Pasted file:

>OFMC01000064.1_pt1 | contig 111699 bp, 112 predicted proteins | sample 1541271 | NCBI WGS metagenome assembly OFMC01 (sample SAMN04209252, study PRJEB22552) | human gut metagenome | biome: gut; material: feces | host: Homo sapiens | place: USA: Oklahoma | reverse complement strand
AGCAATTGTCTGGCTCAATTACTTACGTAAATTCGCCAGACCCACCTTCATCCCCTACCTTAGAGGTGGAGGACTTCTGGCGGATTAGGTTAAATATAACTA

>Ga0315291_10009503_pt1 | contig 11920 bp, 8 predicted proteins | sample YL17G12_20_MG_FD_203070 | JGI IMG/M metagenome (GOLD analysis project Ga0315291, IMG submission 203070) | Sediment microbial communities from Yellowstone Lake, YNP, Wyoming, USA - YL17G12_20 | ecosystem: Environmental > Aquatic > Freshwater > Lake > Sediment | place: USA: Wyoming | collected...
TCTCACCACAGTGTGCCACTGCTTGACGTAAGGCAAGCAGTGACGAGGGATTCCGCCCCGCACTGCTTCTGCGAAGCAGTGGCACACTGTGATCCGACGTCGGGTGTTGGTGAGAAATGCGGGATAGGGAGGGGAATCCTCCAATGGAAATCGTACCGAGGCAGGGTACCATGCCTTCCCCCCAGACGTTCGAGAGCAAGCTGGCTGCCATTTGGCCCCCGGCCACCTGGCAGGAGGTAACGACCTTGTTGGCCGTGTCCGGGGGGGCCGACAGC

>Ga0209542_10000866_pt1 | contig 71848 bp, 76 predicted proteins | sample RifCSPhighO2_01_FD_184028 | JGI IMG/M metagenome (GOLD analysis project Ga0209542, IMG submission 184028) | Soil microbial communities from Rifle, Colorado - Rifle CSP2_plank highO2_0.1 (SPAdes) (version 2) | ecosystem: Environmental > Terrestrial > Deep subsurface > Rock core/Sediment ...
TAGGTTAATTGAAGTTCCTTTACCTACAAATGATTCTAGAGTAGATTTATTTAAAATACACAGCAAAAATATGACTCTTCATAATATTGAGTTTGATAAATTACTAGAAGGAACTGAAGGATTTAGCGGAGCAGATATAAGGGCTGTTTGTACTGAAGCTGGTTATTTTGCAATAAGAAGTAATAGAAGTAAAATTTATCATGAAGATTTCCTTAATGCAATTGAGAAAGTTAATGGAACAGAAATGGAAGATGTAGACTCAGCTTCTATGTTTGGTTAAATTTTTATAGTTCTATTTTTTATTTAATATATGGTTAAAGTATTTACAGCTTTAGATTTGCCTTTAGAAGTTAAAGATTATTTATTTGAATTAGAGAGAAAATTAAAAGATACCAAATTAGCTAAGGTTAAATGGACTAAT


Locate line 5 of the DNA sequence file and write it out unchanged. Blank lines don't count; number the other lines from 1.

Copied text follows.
>Ga0209542_10000866_pt1 | contig 71848 bp, 76 predicted proteins | sample RifCSPhighO2_01_FD_184028 | JGI IMG/M metagenome (GOLD analysis project Ga0209542, IMG submission 184028) | Soil microbial communities from Rifle, Colorado - Rifle CSP2_plank highO2_0.1 (SPAdes) (version 2) | ecosystem: Environmental > Terrestrial > Deep subsurface > Rock core/Sediment ...